Final committal of Anglo-Saxon skeletons after creation of ossuary

The final committal of 110 '¨Anglo-Saxon skeletons into the crypt of a church on the north Northumberland coast will take place tomorrow.

By The Newsroom
Wednesday, 22nd June 2016, 11:01 pm
Updated Thursday, 23rd June 2016, 9:23 am
One of the skeletons from the Bamburgh Bowl Hole Cemetery.
One of the skeletons from the Bamburgh Bowl Hole Cemetery.

The Bowl Hole is located at the base of Bamburgh Castle and, from 1998 to 2007, Bamburgh Research Project excavated an Anglo-Saxon cemetery from the dunes there.

Now, after years of research by the Bamburgh Research Project and Durham University in partnership with Bamburgh Castle Estate, it is time to commit the 110 skeletons to their final resting place in the crypt of the village’s St Aidan’s Church.

The creation of this special ossuary in the crypt of the church for the skeletons is particularly poignant as the cemetery below the castle is an early Christian site.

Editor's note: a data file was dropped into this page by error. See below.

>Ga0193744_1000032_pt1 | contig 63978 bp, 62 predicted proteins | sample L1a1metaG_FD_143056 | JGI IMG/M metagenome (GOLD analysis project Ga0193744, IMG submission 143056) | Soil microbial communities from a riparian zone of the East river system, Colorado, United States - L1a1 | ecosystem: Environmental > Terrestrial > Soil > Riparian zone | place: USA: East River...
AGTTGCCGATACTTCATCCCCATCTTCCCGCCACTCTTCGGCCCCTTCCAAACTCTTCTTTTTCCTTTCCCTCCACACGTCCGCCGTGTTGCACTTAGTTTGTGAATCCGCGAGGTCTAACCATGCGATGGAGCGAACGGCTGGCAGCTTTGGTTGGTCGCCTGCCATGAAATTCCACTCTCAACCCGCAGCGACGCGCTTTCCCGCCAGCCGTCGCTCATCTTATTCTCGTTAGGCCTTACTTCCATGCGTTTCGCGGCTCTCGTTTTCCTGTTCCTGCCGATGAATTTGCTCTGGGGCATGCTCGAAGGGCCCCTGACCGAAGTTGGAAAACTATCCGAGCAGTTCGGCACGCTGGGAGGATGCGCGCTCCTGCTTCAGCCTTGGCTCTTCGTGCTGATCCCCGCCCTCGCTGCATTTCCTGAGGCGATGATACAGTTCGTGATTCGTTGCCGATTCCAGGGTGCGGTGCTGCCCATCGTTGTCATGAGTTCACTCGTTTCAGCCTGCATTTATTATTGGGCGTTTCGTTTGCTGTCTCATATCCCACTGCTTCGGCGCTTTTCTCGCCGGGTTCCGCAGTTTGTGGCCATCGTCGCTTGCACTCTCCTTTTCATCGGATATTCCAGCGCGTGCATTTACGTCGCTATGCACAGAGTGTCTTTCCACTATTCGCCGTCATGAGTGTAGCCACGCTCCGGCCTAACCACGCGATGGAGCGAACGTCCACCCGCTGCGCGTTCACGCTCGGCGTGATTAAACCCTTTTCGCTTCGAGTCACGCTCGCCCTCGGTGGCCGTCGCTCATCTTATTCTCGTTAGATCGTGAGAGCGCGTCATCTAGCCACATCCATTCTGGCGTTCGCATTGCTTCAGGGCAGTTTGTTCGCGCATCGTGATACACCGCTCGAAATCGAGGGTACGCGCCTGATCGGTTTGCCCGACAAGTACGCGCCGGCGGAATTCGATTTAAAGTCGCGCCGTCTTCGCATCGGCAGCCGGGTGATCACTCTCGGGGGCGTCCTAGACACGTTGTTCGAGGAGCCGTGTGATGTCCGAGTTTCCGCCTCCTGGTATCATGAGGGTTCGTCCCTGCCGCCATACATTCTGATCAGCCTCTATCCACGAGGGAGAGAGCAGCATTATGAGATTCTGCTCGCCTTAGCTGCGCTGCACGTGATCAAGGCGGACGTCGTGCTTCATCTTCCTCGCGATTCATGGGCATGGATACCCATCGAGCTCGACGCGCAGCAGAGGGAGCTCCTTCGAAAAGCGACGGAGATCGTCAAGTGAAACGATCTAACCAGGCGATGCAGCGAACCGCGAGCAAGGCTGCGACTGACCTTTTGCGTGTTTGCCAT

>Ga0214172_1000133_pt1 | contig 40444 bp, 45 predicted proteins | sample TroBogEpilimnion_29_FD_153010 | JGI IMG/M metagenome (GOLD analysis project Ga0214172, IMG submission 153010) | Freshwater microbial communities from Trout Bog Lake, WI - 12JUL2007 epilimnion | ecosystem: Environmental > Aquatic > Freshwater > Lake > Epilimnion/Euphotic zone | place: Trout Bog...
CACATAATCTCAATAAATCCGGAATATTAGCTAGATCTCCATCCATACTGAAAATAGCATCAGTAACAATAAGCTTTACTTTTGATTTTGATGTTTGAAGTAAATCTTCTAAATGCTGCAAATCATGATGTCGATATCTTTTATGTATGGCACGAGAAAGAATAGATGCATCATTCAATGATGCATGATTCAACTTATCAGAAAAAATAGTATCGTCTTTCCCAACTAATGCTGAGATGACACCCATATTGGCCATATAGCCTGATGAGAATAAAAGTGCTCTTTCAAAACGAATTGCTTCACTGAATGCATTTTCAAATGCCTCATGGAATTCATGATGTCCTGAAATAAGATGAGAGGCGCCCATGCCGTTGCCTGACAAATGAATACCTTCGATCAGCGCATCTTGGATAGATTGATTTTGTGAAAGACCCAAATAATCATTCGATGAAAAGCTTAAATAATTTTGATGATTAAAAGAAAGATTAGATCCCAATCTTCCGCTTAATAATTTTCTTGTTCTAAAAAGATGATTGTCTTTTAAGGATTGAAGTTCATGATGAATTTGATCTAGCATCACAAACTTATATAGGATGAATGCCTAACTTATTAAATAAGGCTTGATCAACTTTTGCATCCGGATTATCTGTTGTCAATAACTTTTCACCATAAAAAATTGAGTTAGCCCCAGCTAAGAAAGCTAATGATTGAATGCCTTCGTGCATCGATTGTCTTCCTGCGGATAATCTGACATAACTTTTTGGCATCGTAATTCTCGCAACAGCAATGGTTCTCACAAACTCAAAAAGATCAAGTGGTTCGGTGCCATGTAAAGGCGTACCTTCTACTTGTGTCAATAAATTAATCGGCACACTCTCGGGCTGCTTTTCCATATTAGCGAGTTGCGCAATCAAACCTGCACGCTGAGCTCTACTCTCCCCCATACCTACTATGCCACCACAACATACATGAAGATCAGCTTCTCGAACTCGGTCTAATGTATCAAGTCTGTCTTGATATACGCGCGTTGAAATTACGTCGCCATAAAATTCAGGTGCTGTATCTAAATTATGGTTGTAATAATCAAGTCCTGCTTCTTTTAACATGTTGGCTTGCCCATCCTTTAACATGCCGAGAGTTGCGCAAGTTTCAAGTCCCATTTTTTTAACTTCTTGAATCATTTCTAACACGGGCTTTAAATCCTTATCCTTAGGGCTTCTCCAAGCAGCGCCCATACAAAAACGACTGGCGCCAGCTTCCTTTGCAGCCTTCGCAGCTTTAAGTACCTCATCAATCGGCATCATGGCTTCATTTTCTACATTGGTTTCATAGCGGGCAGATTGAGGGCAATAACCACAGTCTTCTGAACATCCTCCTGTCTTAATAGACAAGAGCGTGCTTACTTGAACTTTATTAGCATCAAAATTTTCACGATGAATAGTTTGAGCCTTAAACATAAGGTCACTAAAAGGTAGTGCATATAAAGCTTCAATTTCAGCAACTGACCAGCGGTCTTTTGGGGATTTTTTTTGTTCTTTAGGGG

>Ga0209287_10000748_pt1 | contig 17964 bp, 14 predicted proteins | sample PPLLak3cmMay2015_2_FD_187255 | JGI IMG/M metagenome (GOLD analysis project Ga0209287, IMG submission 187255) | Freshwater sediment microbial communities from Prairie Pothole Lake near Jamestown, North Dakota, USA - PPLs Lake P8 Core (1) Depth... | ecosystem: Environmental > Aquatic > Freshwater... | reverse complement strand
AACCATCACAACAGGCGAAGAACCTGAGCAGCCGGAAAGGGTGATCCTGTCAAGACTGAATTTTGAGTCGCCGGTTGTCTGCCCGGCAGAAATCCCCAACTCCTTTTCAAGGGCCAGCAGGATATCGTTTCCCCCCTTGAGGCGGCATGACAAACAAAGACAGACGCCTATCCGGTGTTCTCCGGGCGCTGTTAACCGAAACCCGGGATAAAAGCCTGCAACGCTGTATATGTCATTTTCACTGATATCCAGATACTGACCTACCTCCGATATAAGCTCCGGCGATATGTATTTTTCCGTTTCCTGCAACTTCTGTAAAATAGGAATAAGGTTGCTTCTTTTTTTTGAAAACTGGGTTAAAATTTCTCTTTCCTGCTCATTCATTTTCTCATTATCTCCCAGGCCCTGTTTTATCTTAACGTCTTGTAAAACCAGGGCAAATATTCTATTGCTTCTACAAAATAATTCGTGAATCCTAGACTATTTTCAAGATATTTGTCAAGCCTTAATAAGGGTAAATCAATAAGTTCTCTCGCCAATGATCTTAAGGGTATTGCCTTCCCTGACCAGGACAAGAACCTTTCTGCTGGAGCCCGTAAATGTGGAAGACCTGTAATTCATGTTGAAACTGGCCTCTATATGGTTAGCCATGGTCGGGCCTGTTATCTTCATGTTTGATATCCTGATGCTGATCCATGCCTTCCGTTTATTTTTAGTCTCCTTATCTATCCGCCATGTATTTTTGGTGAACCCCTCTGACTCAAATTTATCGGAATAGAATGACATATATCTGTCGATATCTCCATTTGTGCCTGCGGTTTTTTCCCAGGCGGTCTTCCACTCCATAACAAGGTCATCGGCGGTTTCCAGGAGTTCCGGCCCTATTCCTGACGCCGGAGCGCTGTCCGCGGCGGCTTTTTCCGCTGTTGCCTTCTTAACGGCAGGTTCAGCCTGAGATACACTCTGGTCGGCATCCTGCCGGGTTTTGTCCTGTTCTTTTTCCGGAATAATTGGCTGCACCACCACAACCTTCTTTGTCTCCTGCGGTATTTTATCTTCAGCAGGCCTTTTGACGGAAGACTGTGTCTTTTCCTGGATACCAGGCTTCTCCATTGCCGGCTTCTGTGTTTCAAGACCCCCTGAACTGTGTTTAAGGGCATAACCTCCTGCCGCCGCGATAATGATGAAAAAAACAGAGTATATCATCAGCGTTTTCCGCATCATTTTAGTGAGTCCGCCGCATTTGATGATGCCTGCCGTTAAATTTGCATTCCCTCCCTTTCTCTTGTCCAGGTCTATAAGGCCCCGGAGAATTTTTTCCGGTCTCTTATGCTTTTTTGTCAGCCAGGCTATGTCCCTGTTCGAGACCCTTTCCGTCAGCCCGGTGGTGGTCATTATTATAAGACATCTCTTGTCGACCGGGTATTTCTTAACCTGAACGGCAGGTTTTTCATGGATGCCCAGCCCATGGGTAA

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Dating evidence suggests that it was in use around 650 to 700AD, meaning that these people were some of the earliest Christian converts in Northumberland and that they would have heard St Aidan preach.

The cemetery contained men, women and children, and analysis of their bones and isotopes reveals that they were robust and healthy, leading to speculation that the cemetery was associated with the Royal Court of King Oswald.

The ceremony is the culmination of two years’ work by Bamburgh Heritage Trust and the Northumberland Coast AONB Partnership to create the special ossuary in the crypt of St Aidan’s.

Canon Rev Brian Hurst, who will be leading the service, said: “The burial service will reflect the significance of the occasion and will be a blend of ancient and modern.

“We will have a reading and a prayer in Old English and make use of the psalms which St Aidan encouraged.”

In addition, the author Max Adams will talk about the wider historical context while Graeme Young, the director of Bamburgh Research Project, will cover the archaeological significance of the site.

The service is open to all and will be followed by an opportunity to visit the crypt.

Timetable for the afternoon

2.15pm – Ten charnel boxes moved from the Castle to St Aidan’s by horse-drawn hearse.

2.30pm – Service, which will include an exploration of the archaeological significance of the site, Old English psalms and prayer and traditional music.

3.15pm – Afternoon tea

3.30pm to 4pm – Attendees invited to visit crypt in small groups.